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I was playing with cmd.exe, but in its help I didn't find any info, how to define arrays.

I have found, how to define simple variables:

set a = 10
echo %a%

But, I want to create arrays, linked list etc...

So, does it able in cmd.exe ( I mean: does in cmd.exe exist any array keywords? )

I want to realize some algorithms as:

  • bubble sort
  • quick sort
  • gnome sort

etc...

So, I also want to know, does Cmd.exe have references or instances, structs etc?

Cause its help not full in: /?

Could Cmd.exe be defined as full by Turing-Machine definition? ( Turing-Complete )

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5  
You mean, you want to do serious programming with batch? As the meme says, "you must be new here..." –  Matteo Italia Apr 15 '12 at 21:44
1  
@MatteoItalia linux shell has it, powershell ( based on .net ) has it, don't know about Windows CScript.exe, does it have or not? –  user1131997 Apr 15 '12 at 21:50
    
Although leaked, that's copyrighted material, and I'm quite sure it's illegal to have a link to them here... –  Matteo Italia Apr 15 '12 at 22:40
    
@MatteoItalia Have removed links :) –  user1131997 Apr 15 '12 at 22:44
2  
This should be funny, but it is really sad instead: most answers got 13 upvotes in despite they did NOT answered the question. In my opinion, an answer that just criticize the topic with words like "idiotic", "terribly hackish", "bizarre" and similar terms have not any value at all. Note that I am NOT criticizing that answers nor defending Batch. I just can't see what is the supposed merit of that answers to deserve such amount of upvotes! I wonder if similar criticizing answers to Power Shell, VBS scripts, Phyton, Ruby, Pearl, PHP etc. topics would receive similar amount of upvotes... :( –  Aacini Apr 19 '12 at 19:42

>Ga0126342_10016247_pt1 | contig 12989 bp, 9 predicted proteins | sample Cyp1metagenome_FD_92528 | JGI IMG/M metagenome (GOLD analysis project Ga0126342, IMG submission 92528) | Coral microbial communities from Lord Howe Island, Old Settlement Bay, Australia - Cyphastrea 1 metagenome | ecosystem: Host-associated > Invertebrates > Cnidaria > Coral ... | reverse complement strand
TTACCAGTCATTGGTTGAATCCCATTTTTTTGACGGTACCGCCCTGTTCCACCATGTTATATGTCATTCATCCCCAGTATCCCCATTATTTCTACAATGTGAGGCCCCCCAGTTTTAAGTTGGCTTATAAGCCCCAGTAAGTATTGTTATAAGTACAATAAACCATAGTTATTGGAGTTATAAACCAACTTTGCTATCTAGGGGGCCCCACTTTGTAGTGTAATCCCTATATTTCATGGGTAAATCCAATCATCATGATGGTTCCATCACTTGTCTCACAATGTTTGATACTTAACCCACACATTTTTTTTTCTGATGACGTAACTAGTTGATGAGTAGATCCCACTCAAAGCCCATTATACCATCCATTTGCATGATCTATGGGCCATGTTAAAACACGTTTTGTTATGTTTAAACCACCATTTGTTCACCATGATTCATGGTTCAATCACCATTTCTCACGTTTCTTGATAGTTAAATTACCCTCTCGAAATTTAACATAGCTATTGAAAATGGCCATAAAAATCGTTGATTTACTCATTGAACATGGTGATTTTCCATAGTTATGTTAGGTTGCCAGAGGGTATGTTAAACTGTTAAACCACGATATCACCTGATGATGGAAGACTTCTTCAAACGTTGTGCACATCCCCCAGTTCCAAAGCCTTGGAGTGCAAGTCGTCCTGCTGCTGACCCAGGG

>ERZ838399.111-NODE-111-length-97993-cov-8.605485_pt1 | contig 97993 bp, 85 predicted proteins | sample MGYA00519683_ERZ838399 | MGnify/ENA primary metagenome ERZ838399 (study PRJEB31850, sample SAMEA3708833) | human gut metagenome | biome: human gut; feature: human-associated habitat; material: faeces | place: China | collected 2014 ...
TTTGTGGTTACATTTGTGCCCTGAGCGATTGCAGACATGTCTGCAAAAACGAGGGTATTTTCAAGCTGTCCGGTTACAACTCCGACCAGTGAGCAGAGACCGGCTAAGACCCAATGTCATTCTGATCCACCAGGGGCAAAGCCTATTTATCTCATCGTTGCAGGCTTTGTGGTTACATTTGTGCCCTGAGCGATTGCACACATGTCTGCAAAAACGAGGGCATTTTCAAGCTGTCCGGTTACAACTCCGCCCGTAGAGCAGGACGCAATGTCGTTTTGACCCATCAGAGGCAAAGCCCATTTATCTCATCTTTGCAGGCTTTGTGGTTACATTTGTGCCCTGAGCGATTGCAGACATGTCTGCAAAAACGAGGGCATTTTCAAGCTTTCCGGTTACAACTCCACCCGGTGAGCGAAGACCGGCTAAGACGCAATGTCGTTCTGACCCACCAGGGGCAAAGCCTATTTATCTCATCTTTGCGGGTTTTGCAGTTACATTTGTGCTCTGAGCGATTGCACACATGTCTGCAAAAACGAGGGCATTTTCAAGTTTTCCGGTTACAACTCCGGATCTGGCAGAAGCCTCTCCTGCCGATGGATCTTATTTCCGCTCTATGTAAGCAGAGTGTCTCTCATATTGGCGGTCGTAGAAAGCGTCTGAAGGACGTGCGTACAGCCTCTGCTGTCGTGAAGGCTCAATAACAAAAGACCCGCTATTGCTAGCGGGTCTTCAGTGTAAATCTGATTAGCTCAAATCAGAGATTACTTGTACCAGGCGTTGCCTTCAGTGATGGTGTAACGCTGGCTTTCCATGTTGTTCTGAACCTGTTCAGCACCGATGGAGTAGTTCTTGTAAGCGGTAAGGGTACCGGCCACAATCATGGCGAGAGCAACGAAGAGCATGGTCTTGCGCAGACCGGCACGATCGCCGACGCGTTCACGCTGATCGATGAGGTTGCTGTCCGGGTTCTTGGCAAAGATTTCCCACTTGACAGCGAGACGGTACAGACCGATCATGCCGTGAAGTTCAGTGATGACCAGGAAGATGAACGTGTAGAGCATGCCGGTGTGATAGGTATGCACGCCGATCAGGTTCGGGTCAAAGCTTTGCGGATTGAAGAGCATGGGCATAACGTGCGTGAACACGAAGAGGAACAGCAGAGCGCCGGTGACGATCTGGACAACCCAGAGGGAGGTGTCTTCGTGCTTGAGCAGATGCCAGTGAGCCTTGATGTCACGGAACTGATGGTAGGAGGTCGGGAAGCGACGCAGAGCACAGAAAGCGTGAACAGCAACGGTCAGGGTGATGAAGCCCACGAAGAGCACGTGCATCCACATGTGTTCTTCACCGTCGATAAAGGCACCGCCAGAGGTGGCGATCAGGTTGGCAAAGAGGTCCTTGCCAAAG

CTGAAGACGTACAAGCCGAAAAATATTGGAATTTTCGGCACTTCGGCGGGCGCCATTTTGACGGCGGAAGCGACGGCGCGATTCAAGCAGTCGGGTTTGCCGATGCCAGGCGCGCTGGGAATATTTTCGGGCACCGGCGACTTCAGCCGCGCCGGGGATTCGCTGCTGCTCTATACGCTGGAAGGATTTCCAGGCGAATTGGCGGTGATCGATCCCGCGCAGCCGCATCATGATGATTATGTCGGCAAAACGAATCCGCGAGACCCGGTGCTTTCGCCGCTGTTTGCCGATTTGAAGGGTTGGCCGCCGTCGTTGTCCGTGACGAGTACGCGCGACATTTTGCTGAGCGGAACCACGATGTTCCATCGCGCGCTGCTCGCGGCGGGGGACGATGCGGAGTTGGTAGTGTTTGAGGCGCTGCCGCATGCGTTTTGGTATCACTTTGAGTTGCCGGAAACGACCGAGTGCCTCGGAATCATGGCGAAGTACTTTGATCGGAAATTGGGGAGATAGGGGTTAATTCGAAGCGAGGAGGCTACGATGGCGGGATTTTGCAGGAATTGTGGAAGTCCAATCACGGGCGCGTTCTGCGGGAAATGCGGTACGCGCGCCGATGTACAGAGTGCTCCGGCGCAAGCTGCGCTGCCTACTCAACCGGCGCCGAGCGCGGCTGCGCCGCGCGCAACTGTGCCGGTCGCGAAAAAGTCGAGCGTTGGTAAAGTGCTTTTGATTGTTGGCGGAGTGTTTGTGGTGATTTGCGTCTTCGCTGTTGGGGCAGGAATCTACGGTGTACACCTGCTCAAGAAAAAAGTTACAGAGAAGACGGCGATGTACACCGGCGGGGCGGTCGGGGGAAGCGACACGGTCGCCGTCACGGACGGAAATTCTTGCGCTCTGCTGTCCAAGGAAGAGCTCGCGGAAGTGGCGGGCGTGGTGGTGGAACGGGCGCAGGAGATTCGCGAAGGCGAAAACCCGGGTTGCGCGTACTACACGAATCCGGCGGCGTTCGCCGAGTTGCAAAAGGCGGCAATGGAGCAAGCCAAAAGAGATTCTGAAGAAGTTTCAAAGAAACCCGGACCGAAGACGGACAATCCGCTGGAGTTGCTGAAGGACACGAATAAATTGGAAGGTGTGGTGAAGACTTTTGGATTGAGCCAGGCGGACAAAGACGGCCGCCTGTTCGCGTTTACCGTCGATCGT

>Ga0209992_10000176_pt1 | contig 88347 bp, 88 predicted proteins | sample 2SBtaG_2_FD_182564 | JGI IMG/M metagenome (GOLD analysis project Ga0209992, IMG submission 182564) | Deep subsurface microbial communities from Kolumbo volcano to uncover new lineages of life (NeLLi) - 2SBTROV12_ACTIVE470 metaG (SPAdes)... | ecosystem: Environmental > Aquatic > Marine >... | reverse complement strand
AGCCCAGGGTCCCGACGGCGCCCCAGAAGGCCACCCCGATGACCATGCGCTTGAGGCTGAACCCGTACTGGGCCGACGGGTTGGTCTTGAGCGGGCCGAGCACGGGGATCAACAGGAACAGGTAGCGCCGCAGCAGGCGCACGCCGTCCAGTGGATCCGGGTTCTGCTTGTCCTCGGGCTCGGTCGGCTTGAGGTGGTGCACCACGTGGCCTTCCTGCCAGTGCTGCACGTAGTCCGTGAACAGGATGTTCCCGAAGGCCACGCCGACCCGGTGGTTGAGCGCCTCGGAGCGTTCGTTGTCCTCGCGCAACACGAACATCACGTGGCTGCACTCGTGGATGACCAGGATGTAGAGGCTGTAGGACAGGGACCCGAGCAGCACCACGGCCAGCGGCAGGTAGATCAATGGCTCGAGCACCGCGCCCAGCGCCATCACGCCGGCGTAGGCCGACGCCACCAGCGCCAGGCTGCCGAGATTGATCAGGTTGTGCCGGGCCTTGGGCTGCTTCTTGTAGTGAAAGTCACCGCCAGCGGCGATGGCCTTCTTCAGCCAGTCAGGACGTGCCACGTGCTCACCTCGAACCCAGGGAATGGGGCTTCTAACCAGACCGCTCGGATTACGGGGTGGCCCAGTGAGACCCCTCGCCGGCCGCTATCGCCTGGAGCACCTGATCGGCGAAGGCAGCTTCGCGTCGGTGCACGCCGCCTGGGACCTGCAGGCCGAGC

5 Answers 5

Ok. I'll try to be as clearer as possible to not be misunderstood...

In Windows Batch files a variable name should begin with letter and may include any valid character, where valid characters are: #$'()*+,-.?@[]_`{}~ besides letters and digits.

This means that from cmd.exe point of view, SET NORMAL_NAME=123 is exactly the same than SET A#$'()*+,-.?@[\]_{}~=123 and also than SET VECTOR[1]=123; all three are normal variables. This way, is up to you to write variable names in the form of array elements:

set elem[1]=First element
set elem[2]=Second one
set elem[3]=The third one

This way, echo %elem[2]% will show Second one.

If you want to use another variable as index, then you must know that the replacement of variables enclosed in percents by their values is parsed from left to right; this mean that:

set i=2
echo %elem[%i%]%

don't give the desired result because it mean: show the value of elem[ variable, followed by i, followed by the value of ] variable.

To solve this problem you must use Delayed Expansion, that is, insert setlocal EnableDelayedExpansion command at beginning, enclose index variables in percents, and enclose array elements in exclamation marks:

setlocal EnableDelayedExpansion
set elem[1]=First element
set elem[2]=Second one
set elem[3]=The third one
set i=2
echo !elem[%i%]!

You may also use parameters of FOR commands as indexes: for /L %%i in (1,1,3) do echo !elem[%%i]!. You must use !index! to store values in array elements when the index is changed inside a FOR or IF: set elem[!index!]=New value. To get the value of an element when the index change inside FOR/IF enclose the element in double percents and precede the command with call. For example, to move a range of array elements four places to left:

for /L %%i in (%start%,1,%end%) do (
   set /A j=%%i + 4
   call set elem[%%i]=%%elem[!j!]%%
)

Another way to achieve previous process is using an additional FOR command to change the delayed expansion of the index by an equivalent replaceable parameter, and then use the delayed expansion for the array element. This method run faster than previous CALL: